iPhoneless: The Response

Matthew Alexander:

Stephen, much like Paul Miller, is attempting to explore the technological trajectory we’ve collectively chosen to follow from an intensely personal perspective. And yet, much unlike Paul Miller, Stephen has sustained his ties to the technology he relies upon for the sake of realism.
I suspect that, regardless of the negativity swirling around his experiment, Stephen’s findings will ultimately prove to be valuable to even the most staunch of his opponents. And, irrespective of how long the experiment lasts, I applaud Stephen for taking the bold step to challenge one of the most accepted and self-reliant elements of his day-to-day life.

I’ve gotten a metric crapton of feedback on my post from yesterday, and it’s been divided in to two categories.

Many people have been very supportive of this endeavor. I think there is a sizable percentage of nerds out there who realize the weight that technology has on our lives, and are uncomfortable with it at times.

Then there’s the other camp. The camp that has called me all sorts of names in emails, tweets and forum comments. Some have suggested I’m doing this just for the page views, or for some sort of self-important navel-gazing.

This group of people all point to this paragraph in my original post:

In addition to my self-imposed 12-month timeframe, I’ve got an LTE iPad mini in the mail, set to be delivered Friday. It’s my first iPad with cellular data, and coupled with the Mini’s form factor, I think it will be a decent iPhone-replacement for the times I need data when I’m not in the office or at home.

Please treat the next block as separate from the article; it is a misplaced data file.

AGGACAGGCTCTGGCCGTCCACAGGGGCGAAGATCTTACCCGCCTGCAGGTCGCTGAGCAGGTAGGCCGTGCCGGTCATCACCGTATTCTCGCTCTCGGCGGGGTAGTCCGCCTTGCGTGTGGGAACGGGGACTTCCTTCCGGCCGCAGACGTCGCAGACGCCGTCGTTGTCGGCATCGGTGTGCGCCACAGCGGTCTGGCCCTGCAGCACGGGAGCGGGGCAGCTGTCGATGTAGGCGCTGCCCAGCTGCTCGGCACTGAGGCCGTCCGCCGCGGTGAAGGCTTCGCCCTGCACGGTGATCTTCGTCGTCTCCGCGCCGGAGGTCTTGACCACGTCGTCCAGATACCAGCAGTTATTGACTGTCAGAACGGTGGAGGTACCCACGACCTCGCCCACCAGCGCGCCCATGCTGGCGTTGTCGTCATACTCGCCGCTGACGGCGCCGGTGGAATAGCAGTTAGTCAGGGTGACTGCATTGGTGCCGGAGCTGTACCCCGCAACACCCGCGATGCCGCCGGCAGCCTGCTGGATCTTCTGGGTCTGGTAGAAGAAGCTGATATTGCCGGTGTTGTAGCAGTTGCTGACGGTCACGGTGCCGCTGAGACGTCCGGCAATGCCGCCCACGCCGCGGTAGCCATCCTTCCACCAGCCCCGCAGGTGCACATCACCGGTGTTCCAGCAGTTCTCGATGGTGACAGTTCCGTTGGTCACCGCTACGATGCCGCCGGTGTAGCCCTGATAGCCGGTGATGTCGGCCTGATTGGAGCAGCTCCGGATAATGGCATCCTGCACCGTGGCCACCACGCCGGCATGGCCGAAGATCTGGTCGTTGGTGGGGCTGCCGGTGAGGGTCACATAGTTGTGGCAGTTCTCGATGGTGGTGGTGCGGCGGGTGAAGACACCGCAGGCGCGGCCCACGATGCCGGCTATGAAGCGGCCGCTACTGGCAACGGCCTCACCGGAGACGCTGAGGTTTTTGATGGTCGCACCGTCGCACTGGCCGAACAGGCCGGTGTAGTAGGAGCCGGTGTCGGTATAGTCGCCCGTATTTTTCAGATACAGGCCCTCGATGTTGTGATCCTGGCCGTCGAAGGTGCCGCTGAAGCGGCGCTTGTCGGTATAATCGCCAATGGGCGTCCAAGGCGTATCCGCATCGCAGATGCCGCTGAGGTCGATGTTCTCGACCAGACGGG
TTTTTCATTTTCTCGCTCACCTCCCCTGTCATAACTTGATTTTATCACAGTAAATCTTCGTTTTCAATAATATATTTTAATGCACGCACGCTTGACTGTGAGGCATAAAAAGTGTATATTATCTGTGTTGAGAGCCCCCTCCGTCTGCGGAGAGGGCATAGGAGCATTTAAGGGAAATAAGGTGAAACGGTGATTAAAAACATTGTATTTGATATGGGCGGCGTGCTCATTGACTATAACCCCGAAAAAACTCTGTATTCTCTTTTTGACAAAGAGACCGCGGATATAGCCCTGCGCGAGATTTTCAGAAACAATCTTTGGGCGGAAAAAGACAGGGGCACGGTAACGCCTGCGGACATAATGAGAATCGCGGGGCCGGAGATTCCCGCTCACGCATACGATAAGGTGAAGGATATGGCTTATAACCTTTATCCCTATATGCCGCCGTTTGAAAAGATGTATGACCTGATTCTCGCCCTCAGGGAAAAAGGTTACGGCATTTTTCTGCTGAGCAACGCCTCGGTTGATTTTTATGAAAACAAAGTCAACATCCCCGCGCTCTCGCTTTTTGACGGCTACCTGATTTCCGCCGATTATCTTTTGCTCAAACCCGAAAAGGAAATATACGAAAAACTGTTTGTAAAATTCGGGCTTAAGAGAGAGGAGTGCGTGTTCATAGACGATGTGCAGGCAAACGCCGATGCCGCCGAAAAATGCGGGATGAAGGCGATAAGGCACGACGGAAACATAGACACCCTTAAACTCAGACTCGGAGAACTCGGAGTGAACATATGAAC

In hindsight, that paragraph really doesn’t convey what I wanted it to, so last night, I added this one:

To be clear, I’m only going to fall back on the LTE when I have to for work. Short of that, the iPad will be on Wi-Fi only.

I like how Matt put it in his post — I have to be realistic about this. The reality is that I frequently work in buildings without Wi-Fi, but where I need data to get my job done. My paycheck is more important than this experiment, so the LTE iPad is a concession to that reality. That said, I will only use the LTE when necessary; I’m not going to enable it the second I unbox the thing on Friday.

In my post yesterday, I wrote:

The iPad mini, of course, isn’t nearly as portable as the iPhone. It’ll be great for meetings and being out in the field for work, but too big to use in line at Starbucks or at a red light without looking like a douchebag. I’m counting on that factor to help this be a success.

I chose the iPad mini over the iPad for lots of reasons, but I think the size is still big enough where I will feel conspicuous using it in public, during a meal or while watching a movie with my kids. Part of my addiction to my iPhone is made possible due to the simple fact that it’s always in my pocket. The iPad won’t be. I will be leaving it in my office when I go out to lunch with people, and on my desk at home when I’m outside with the kids. The flip phone will keep me just connected enough to be able to be accessible, but not so connected that I lose touch with what’s going on around me. The iPad mini is simply a stop-gap for the times that my responsibilities require I be connected out and about.

In short, I’m not replacing my iPhone with an iPad mini that I’ll be carrying around with me everywhere I go. I’m not ditching my iPhone to simply use something with a bigger screen and a cheaper monthly bill — I am leaving mobile data behind, to every extent that I can and keep my job.

It’s been a wild 24 hours, and while I’m not going to keep up with the various threads going on around the Internet based on my post yesterday, I did want to address some of the feedback, and clarify the bit about why I will still use an iPad on LTE.